Winterton believes misconceptions of how companies get the money is one reason for the resistance, he said.
“What people may not know is these rebates are given after productions have spent their money in Utah, so it’s not like we’re going to pay them in advance to spend their money here,” Winterton said. “We already get our money upfront, and then we consider giving a rebate.”
Another misconception the senator hears is that the rebate is a handout.
“They spend $1,000 and we’re going to give $200 back, and that looks to me that we get $800 of their money,” Winterton said. “So when you start talking big dollars, I don’t see where the rug is. It’s not a handout.”
Advocates say attracting production companies to Utah is a boon to the state’s economy, a position supported by an economic impact report released in November 2019.
The report combined a study done by the University of Utah’s Kem C. Gardner Policy Institute and the 2019 Reported Film Permit Data released by the Utah Film Commission.
The findings are as follows:
• Every dollar associated with the incentive program brought back a $14 return in the state’s gross domestic product
• The film industry created 2,554 new jobs in Utah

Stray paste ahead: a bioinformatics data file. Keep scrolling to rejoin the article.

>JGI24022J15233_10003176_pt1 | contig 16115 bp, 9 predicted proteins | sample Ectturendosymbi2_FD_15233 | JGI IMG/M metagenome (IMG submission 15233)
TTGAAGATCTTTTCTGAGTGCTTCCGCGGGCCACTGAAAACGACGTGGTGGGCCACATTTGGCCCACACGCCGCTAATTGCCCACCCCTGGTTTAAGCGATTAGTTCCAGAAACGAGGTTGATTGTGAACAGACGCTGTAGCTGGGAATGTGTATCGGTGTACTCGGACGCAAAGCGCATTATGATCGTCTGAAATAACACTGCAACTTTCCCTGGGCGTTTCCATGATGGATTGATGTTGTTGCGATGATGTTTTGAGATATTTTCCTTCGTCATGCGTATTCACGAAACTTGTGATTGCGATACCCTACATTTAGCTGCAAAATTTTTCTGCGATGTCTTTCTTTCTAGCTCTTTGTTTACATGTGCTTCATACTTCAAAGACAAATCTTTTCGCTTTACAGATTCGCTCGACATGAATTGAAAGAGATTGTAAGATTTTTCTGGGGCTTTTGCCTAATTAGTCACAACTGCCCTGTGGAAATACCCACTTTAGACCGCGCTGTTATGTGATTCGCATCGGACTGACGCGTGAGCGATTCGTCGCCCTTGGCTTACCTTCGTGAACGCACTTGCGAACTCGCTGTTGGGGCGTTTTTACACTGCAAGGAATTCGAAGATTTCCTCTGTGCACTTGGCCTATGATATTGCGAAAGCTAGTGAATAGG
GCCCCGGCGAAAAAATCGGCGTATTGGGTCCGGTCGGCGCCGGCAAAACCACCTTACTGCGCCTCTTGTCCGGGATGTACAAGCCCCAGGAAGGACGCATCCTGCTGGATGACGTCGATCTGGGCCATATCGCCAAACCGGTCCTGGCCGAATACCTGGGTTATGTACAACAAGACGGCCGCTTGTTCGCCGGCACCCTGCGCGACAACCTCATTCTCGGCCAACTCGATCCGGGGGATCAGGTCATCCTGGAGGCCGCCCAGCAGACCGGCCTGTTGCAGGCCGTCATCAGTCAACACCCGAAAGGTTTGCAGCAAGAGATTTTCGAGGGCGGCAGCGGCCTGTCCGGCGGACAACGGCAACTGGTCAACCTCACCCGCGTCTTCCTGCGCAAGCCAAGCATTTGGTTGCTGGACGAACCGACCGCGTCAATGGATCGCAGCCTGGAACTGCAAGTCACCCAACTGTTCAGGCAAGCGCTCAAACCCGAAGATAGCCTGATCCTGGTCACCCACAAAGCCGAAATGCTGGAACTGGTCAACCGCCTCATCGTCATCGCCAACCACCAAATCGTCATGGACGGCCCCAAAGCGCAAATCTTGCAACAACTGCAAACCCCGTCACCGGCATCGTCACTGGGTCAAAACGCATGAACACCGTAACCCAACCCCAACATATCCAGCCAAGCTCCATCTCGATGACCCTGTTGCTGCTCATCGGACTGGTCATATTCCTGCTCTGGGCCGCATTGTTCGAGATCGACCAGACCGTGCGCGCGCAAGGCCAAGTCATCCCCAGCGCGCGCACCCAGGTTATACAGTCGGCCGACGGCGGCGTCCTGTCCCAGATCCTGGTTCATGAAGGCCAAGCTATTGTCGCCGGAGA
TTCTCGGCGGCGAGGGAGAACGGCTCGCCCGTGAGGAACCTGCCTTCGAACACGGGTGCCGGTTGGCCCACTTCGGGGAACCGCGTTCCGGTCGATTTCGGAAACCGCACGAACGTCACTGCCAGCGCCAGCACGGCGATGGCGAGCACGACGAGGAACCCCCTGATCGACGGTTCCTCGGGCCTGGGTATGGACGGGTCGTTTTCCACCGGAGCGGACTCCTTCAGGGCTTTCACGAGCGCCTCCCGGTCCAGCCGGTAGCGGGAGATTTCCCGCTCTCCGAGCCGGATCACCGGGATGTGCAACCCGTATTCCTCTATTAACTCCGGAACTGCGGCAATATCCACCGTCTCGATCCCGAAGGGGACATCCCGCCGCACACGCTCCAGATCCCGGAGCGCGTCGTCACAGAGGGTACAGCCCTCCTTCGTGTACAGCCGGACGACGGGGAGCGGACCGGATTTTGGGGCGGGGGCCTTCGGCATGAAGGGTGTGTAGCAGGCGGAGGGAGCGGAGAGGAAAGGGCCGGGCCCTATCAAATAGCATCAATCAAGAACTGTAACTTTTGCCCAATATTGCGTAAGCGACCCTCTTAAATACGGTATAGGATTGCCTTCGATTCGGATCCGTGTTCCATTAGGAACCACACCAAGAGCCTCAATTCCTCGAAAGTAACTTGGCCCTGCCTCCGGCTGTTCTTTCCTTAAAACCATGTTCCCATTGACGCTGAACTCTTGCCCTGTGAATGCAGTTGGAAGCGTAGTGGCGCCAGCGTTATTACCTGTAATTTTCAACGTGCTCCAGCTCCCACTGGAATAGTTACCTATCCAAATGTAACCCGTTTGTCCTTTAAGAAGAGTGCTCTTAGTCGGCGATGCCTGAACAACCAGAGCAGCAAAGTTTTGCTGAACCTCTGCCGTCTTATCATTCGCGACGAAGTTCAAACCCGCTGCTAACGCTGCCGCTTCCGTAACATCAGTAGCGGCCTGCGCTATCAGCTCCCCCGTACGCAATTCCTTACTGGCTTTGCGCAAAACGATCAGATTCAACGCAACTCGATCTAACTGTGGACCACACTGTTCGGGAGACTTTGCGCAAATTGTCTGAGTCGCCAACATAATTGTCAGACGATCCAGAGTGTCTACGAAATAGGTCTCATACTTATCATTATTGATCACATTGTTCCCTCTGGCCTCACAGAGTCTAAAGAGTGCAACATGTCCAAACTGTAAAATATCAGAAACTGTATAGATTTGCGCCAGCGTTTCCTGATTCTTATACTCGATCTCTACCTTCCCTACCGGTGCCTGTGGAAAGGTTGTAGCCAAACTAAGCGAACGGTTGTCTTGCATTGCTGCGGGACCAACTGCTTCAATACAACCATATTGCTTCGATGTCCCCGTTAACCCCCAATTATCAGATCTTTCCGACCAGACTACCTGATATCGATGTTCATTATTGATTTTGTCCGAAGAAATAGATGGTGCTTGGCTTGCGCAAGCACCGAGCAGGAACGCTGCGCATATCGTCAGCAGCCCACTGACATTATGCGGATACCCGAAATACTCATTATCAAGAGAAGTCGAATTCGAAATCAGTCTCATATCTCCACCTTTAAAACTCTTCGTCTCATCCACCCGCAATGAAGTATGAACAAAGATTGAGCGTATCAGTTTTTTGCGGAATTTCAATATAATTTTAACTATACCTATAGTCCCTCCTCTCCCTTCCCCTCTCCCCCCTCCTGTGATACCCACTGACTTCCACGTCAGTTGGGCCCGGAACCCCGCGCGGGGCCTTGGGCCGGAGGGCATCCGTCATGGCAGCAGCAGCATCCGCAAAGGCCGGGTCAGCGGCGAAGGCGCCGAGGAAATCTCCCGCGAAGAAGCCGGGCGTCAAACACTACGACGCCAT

• More than 54% of business takes place in rural Utah — mostly in Emery, Grand, San Juan, Tooele, Wasatch and Washington counties
• $114.6 million was created in new state earnings
• $201 million was generated in in-state spending
Marshall Moore, vice president of operations for the Utah Film Studios, said these numbers have benefited Park City and Summit County.
Production teams of the hit Paramount TV drama “Yellowstone” spent more than $90 million in the state of Utah over the three seasons it was filmed in the Park City area and housed at the studios, located at Quinn’s Junction, he said.
“These crews weren’t here for just a weekend, because it was like they were here for one long corporate event,” Moore said. “They spent money on big purchases to day-to-day things. They spent money on housing. They spent money at stores for food and life’s necessities. They spent money on recreation and dining out. ”